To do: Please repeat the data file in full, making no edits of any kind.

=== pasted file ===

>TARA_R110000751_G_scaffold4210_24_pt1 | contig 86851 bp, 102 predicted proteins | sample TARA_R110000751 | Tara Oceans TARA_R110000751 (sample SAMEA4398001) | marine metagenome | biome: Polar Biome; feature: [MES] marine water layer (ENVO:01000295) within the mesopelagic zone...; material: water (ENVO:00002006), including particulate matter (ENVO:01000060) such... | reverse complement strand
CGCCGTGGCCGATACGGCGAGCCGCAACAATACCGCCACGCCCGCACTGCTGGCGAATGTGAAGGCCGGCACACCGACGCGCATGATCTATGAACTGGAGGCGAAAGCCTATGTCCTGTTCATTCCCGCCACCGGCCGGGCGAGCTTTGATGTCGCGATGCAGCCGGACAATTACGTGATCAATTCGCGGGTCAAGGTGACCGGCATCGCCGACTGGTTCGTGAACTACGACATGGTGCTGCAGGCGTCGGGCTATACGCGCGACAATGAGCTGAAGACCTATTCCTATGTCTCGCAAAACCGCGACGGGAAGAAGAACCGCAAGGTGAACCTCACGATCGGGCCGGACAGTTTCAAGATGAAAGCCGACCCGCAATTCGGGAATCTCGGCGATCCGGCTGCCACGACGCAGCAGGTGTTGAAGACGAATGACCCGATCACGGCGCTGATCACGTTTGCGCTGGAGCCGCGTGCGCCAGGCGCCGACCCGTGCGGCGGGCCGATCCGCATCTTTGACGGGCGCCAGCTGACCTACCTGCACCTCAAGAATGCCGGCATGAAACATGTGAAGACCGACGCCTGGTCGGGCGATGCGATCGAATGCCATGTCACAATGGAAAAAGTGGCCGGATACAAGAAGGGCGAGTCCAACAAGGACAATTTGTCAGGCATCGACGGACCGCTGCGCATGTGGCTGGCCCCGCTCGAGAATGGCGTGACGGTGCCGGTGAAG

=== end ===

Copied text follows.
>TARA_R110000751_G_scaffold4210_24_pt1 | contig 86851 bp, 102 predicted proteins | sample TARA_R110000751 | Tara Oceans TARA_R110000751 (sample SAMEA4398001) | marine metagenome | biome: Polar Biome; feature: [MES] marine water layer (ENVO:01000295) within the mesopelagic zone...; material: water (ENVO:00002006), including particulate matter (ENVO:01000060) such... | reverse complement strand
CGCCGTGGCCGATACGGCGAGCCGCAACAATACCGCCACGCCCGCACTGCTGGCGAATGTGAAGGCCGGCACACCGACGCGCATGATCTATGAACTGGAGGCGAAAGCCTATGTCCTGTTCATTCCCGCCACCGGCCGGGCGAGCTTTGATGTCGCGATGCAGCCGGACAATTACGTGATCAATTCGCGGGTCAAGGTGACCGGCATCGCCGACTGGTTCGTGAACTACGACATGGTGCTGCAGGCGTCGGGCTATACGCGCGACAATGAGCTGAAGACCTATTCCTATGTCTCGCAAAACCGCGACGGGAAGAAGAACCGCAAGGTGAACCTCACGATCGGGCCGGACAGTTTCAAGATGAAAGCCGACCCGCAATTCGGGAATCTCGGCGATCCGGCTGCCACGACGCAGCAGGTGTTGAAGACGAATGACCCGATCACGGCGCTGATCACGTTTGCGCTGGAGCCGCGTGCGCCAGGCGCCGACCCGTGCGGCGGGCCGATCCGCATCTTTGACGGGCGCCAGCTGACCTACCTGCACCTCAAGAATGCCGGCATGAAACATGTGAAGACCGACGCCTGGTCGGGCGATGCGATCGAATGCCATGTCACAATGGAAAAAGTGGCCGGATACAAGAAGGGCGAGTCCAACAAGGACAATTTGTCAGGCATCGACGGACCGCTGCGCATGTGGCTGGCCCCGCTCGAGAATGGCGTGACGGTGCCGGTGAAG